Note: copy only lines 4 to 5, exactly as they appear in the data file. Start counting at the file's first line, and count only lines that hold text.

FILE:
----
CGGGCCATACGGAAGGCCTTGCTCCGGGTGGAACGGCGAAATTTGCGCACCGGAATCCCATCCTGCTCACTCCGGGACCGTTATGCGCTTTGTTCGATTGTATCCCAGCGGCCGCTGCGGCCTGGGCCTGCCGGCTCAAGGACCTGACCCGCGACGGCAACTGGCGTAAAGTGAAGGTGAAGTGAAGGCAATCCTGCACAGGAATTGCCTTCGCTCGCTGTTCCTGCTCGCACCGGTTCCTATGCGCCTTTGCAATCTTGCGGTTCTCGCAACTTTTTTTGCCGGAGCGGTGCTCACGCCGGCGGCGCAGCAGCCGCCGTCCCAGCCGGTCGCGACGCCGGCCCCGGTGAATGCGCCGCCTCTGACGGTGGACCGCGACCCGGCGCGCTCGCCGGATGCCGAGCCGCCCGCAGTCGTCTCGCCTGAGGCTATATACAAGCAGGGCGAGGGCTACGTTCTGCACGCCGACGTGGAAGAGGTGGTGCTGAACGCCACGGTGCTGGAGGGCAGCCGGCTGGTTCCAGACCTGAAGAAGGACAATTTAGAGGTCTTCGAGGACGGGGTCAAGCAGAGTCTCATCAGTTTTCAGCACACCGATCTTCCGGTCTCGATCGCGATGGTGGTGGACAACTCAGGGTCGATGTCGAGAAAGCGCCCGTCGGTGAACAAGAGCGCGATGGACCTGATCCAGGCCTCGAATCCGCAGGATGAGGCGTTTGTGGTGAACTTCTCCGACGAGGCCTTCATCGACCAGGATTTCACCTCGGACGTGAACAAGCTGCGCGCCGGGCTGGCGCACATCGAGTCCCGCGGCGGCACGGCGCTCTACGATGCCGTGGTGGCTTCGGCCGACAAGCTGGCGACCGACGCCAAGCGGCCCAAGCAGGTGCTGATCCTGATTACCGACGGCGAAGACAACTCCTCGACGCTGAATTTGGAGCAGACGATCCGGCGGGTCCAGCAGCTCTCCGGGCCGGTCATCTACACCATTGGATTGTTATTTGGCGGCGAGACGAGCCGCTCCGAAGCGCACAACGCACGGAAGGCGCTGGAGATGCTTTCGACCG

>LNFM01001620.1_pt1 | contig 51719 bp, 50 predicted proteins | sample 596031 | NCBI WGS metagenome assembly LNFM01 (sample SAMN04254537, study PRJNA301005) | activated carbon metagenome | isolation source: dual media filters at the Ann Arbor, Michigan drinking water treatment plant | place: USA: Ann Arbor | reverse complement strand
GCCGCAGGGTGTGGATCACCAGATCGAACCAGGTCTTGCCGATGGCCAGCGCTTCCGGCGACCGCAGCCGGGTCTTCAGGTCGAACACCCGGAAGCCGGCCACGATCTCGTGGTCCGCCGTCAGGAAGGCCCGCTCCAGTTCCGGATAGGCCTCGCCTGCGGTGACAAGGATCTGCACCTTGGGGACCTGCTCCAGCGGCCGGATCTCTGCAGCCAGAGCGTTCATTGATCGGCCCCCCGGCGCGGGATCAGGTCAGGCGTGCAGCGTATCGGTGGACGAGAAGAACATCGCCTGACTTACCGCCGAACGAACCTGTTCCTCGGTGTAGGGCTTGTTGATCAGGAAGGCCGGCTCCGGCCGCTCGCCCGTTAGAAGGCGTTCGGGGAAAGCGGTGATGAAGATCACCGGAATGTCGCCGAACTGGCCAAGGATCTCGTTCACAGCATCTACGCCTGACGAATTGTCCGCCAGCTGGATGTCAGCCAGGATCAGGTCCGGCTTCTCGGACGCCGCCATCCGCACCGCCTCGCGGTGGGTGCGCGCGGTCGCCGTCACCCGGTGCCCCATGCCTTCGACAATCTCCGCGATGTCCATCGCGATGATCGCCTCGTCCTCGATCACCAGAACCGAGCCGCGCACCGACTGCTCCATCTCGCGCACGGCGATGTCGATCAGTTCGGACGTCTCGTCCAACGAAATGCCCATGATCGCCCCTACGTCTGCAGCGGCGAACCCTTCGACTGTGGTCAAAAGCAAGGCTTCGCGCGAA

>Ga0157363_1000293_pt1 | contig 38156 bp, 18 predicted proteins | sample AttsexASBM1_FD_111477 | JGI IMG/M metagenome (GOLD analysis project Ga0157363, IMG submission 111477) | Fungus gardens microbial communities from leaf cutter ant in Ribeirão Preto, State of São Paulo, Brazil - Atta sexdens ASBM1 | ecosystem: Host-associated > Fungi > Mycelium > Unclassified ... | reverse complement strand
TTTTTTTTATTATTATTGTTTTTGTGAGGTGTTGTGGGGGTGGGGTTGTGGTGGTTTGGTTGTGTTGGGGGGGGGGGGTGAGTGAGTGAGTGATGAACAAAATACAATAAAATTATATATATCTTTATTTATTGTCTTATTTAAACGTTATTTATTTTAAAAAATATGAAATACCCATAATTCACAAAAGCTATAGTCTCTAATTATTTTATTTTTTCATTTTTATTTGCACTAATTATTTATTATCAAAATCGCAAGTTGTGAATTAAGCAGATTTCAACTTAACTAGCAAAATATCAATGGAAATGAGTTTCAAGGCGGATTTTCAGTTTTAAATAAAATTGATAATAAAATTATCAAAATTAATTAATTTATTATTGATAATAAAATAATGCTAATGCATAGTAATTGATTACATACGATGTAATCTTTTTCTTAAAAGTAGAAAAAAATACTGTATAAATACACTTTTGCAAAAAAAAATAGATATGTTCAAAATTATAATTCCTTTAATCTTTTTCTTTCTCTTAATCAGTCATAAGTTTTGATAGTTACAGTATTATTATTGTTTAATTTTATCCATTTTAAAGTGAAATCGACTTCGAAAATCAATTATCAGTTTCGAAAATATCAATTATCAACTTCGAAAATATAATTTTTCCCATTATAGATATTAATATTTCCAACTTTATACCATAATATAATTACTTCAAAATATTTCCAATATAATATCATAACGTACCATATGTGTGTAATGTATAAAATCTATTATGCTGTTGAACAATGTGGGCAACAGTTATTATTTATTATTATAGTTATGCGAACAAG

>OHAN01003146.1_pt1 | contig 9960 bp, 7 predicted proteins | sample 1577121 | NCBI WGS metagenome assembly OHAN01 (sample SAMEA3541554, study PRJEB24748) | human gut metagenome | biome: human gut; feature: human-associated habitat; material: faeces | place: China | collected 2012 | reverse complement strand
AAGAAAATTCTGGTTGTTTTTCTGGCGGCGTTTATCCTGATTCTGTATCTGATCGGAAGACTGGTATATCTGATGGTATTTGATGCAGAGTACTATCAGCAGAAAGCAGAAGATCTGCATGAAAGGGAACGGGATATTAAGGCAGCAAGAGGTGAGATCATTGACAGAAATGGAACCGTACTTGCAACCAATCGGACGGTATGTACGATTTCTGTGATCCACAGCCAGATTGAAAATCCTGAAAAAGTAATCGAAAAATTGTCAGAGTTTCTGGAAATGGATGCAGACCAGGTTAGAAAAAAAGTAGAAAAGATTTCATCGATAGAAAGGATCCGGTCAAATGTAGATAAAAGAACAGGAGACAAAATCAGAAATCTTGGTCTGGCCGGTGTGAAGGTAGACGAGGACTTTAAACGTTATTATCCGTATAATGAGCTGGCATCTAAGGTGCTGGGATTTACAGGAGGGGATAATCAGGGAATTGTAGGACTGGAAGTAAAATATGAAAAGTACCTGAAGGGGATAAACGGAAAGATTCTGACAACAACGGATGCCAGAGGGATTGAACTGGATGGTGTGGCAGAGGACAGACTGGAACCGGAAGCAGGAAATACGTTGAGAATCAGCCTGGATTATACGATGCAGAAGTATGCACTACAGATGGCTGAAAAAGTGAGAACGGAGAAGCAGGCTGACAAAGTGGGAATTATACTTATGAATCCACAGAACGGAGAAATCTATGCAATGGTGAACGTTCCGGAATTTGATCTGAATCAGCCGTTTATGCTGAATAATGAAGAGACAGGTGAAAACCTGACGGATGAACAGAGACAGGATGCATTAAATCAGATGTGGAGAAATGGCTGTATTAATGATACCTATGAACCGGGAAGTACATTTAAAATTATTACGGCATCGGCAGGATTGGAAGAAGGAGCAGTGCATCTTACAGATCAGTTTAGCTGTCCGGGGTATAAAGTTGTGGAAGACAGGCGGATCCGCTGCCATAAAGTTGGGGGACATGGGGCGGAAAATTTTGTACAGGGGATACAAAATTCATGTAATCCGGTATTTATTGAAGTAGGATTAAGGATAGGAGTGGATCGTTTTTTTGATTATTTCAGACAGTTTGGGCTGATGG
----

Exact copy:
>Ga0157363_1000293_pt1 | contig 38156 bp, 18 predicted proteins | sample AttsexASBM1_FD_111477 | JGI IMG/M metagenome (GOLD analysis project Ga0157363, IMG submission 111477) | Fungus gardens microbial communities from leaf cutter ant in Ribeirão Preto, State of São Paulo, Brazil - Atta sexdens ASBM1 | ecosystem: Host-associated > Fungi > Mycelium > Unclassified ... | reverse complement strand
TTTTTTTTATTATTATTGTTTTTGTGAGGTGTTGTGGGGGTGGGGTTGTGGTGGTTTGGTTGTGTTGGGGGGGGGGGGTGAGTGAGTGAGTGATGAACAAAATACAATAAAATTATATATATCTTTATTTATTGTCTTATTTAAACGTTATTTATTTTAAAAAATATGAAATACCCATAATTCACAAAAGCTATAGTCTCTAATTATTTTATTTTTTCATTTTTATTTGCACTAATTATTTATTATCAAAATCGCAAGTTGTGAATTAAGCAGATTTCAACTTAACTAGCAAAATATCAATGGAAATGAGTTTCAAGGCGGATTTTCAGTTTTAAATAAAATTGATAATAAAATTATCAAAATTAATTAATTTATTATTGATAATAAAATAATGCTAATGCATAGTAATTGATTACATACGATGTAATCTTTTTCTTAAAAGTAGAAAAAAATACTGTATAAATACACTTTTGCAAAAAAAAATAGATATGTTCAAAATTATAATTCCTTTAATCTTTTTCTTTCTCTTAATCAGTCATAAGTTTTGATAGTTACAGTATTATTATTGTTTAATTTTATCCATTTTAAAGTGAAATCGACTTCGAAAATCAATTATCAGTTTCGAAAATATCAATTATCAACTTCGAAAATATAATTTTTCCCATTATAGATATTAATATTTCCAACTTTATACCATAATATAATTACTTCAAAATATTTCCAATATAATATCATAACGTACCATATGTGTGTAATGTATAAAATCTATTATGCTGTTGAACAATGTGGGCAACAGTTATTATTTATTATTATAGTTATGCGAACAAG